In the early days and weeks after a new baby arrives, it’s common for parents to have some extra help and support around – from midwives to mother-in-laws, it’s fantastic to have someone there who helps with feeding advice, shows you how to bathe your baby, helps you in and out of the shower and takes care of tasks such as laundry and cooking when you barely have the time or brain power to remember to brush your teeth (what day of the week is it again?).

At some point, though, this extra help will inevitably fade away, and mums and dads will be faced with the return of the normal routine.

Whether you’re staying at home with your newborn, getting ready for your partner to return to work, or heading back to work or study yourself, here are some tips to help you prepare.

Coming home from hospital

Whether your baby arrives prematurely or right on time; and you’ve had a natural birth or caesarean, the moment you pop your baby safely in the car seat to take home with you is a daunting one.

You’ve likely had a few days in hospital with professional help from nurses and midwives, and meals – however lacking in appeal – delivered to you. Then, before you know it, you’re being discharged from the ward with a brand new bub in tow.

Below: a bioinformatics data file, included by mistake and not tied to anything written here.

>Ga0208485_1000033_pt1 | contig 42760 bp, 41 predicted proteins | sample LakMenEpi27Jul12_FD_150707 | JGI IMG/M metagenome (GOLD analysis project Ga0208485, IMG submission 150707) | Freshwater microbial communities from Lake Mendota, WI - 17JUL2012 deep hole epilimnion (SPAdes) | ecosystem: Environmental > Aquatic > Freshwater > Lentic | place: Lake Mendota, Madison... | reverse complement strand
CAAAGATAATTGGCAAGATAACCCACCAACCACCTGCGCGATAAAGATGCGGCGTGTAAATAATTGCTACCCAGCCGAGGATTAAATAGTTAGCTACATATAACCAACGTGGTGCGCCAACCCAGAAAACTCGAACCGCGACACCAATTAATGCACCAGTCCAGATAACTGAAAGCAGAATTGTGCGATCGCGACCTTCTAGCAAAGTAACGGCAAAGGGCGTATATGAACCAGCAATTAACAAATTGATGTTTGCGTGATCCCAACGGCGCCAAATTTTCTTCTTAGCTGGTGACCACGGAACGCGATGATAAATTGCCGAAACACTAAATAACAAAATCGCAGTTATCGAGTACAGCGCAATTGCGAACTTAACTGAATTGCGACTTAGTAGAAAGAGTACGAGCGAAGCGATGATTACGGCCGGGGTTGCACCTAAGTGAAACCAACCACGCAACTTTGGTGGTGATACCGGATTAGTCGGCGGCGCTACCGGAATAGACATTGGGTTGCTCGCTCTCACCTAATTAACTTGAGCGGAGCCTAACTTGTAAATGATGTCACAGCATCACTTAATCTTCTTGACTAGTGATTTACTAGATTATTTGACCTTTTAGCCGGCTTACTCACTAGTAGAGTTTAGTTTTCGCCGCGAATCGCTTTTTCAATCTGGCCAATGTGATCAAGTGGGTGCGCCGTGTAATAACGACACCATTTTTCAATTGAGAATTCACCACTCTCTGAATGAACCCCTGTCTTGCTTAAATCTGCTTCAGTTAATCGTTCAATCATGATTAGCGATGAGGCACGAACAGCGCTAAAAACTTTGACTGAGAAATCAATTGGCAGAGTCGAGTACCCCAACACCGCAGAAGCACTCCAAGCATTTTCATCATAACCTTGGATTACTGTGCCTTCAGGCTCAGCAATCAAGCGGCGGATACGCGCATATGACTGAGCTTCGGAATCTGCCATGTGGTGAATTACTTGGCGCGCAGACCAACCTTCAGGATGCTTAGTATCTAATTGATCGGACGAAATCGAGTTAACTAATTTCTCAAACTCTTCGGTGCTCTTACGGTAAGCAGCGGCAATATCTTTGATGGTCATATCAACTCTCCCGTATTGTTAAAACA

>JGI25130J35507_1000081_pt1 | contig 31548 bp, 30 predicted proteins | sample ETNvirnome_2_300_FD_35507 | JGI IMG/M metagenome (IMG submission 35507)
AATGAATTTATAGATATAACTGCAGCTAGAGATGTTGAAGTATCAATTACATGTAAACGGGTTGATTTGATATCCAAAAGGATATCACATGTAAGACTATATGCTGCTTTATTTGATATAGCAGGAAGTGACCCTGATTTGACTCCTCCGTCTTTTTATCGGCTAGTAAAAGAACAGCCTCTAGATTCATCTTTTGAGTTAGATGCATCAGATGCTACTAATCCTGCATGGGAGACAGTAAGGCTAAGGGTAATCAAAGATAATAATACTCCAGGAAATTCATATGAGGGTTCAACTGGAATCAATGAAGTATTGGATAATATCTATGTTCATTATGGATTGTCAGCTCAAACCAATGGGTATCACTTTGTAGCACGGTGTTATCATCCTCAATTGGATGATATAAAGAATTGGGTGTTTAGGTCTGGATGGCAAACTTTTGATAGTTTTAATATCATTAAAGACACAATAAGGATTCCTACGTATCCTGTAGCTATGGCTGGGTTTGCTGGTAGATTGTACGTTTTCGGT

That first drive home with a newborn is always a big moment. Get someone else to drive so you can sit in the passenger seat or in the back with your baby, and ask for particular care to be taken over ramps or bumps if you’re still in the early stages of recovery from surgery or stitches.

Preparation is key, so if you can, store a few pre-prepared meals in the freezer that you can easily reheat in the early days. If you haven’t had time to do this before you left home for the hospital, don’t be shy about ordering groceries online or looking up a ready-meal delivery service in your area – fast but healthy dinners you can quickly heat and eat will be incredibly helpful in the early days.